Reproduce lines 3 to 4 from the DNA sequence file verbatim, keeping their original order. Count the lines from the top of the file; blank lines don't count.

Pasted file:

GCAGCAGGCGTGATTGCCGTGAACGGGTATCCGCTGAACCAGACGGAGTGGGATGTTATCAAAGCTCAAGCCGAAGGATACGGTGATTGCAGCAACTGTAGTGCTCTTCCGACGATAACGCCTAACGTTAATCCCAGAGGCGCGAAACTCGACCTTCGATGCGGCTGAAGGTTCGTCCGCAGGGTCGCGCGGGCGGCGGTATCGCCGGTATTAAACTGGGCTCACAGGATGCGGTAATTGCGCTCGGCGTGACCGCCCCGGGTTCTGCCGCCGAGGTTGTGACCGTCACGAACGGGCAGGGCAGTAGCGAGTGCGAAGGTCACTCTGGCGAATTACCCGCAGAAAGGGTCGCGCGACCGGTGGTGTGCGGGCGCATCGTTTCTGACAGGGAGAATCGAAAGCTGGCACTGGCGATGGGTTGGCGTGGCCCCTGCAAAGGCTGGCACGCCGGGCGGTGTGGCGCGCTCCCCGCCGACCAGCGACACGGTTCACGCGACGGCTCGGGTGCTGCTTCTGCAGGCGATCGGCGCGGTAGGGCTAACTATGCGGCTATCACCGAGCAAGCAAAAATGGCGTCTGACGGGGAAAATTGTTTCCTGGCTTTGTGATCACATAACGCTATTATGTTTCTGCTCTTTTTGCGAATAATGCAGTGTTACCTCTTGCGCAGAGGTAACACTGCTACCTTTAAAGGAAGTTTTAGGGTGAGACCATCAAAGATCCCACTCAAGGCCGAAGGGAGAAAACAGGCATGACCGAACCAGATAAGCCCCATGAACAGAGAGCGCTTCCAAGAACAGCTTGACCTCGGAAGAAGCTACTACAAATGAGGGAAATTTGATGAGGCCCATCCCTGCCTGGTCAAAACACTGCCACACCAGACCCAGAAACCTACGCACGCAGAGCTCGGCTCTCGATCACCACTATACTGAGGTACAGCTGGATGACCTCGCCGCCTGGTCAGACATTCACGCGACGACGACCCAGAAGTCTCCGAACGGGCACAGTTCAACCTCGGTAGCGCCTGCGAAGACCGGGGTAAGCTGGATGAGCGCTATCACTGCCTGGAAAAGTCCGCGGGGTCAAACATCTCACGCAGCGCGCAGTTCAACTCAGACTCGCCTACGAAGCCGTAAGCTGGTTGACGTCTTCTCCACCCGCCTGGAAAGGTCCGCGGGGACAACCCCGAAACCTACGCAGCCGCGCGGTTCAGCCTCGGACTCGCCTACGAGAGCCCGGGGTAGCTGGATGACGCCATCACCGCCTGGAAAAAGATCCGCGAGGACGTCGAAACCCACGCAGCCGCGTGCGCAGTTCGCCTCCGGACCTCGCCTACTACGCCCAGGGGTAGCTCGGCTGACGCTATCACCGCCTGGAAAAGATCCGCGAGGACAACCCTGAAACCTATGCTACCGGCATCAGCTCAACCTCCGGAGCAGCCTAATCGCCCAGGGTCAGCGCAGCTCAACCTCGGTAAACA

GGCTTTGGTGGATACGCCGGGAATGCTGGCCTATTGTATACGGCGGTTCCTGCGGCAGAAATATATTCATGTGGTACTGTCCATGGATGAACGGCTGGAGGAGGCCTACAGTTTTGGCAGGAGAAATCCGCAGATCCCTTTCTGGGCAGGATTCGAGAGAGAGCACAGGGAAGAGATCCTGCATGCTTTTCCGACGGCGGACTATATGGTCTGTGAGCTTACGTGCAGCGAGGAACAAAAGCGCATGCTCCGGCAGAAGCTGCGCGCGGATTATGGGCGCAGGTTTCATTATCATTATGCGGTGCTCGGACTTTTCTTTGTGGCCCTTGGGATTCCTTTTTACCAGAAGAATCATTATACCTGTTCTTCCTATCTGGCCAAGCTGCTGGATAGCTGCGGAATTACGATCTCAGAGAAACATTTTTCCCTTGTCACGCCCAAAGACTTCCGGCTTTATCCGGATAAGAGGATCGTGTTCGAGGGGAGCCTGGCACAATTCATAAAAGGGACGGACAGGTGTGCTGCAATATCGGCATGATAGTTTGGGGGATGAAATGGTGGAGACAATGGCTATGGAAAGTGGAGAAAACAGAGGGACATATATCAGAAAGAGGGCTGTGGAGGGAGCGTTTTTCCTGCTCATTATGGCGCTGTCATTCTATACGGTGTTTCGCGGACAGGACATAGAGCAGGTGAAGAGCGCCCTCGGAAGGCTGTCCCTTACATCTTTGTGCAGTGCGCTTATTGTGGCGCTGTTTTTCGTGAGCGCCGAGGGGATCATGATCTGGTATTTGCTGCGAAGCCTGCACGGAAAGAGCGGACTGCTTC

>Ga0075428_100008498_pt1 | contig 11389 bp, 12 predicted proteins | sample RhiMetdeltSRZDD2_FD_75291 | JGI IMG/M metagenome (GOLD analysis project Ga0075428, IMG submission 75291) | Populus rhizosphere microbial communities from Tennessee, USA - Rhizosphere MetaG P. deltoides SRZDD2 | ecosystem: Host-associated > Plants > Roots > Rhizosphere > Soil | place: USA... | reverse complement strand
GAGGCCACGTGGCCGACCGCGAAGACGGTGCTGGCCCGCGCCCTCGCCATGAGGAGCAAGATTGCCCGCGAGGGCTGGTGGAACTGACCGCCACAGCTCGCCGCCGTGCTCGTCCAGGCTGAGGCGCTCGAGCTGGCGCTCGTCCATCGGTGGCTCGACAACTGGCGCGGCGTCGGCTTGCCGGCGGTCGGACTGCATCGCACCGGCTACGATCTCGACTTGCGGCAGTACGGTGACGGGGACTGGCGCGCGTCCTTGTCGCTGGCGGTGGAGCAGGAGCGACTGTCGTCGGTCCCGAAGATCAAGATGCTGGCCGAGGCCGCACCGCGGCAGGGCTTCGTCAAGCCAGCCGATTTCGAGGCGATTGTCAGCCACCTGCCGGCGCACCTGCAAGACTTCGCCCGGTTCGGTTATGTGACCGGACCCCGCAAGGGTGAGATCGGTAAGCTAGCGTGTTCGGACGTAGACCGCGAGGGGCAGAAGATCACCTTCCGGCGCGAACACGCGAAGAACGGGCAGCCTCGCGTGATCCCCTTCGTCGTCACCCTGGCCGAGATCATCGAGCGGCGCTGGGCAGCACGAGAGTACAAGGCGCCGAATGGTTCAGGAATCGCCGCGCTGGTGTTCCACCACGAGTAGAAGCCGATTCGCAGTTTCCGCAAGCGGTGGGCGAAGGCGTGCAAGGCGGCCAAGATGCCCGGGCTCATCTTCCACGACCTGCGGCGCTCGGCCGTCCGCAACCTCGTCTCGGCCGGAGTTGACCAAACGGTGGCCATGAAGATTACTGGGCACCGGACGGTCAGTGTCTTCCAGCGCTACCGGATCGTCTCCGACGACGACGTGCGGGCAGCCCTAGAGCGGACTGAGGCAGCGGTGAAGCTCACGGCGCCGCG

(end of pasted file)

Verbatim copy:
>Ga0075428_100008498_pt1 | contig 11389 bp, 12 predicted proteins | sample RhiMetdeltSRZDD2_FD_75291 | JGI IMG/M metagenome (GOLD analysis project Ga0075428, IMG submission 75291) | Populus rhizosphere microbial communities from Tennessee, USA - Rhizosphere MetaG P. deltoides SRZDD2 | ecosystem: Host-associated > Plants > Roots > Rhizosphere > Soil | place: USA... | reverse complement strand
GAGGCCACGTGGCCGACCGCGAAGACGGTGCTGGCCCGCGCCCTCGCCATGAGGAGCAAGATTGCCCGCGAGGGCTGGTGGAACTGACCGCCACAGCTCGCCGCCGTGCTCGTCCAGGCTGAGGCGCTCGAGCTGGCGCTCGTCCATCGGTGGCTCGACAACTGGCGCGGCGTCGGCTTGCCGGCGGTCGGACTGCATCGCACCGGCTACGATCTCGACTTGCGGCAGTACGGTGACGGGGACTGGCGCGCGTCCTTGTCGCTGGCGGTGGAGCAGGAGCGACTGTCGTCGGTCCCGAAGATCAAGATGCTGGCCGAGGCCGCACCGCGGCAGGGCTTCGTCAAGCCAGCCGATTTCGAGGCGATTGTCAGCCACCTGCCGGCGCACCTGCAAGACTTCGCCCGGTTCGGTTATGTGACCGGACCCCGCAAGGGTGAGATCGGTAAGCTAGCGTGTTCGGACGTAGACCGCGAGGGGCAGAAGATCACCTTCCGGCGCGAACACGCGAAGAACGGGCAGCCTCGCGTGATCCCCTTCGTCGTCACCCTGGCCGAGATCATCGAGCGGCGCTGGGCAGCACGAGAGTACAAGGCGCCGAATGGTTCAGGAATCGCCGCGCTGGTGTTCCACCACGAGTAGAAGCCGATTCGCAGTTTCCGCAAGCGGTGGGCGAAGGCGTGCAAGGCGGCCAAGATGCCCGGGCTCATCTTCCACGACCTGCGGCGCTCGGCCGTCCGCAACCTCGTCTCGGCCGGAGTTGACCAAACGGTGGCCATGAAGATTACTGGGCACCGGACGGTCAGTGTCTTCCAGCGCTACCGGATCGTCTCCGACGACGACGTGCGGGCAGCCCTAGAGCGGACTGAGGCAGCGGTGAAGCTCACGGCGCCGCG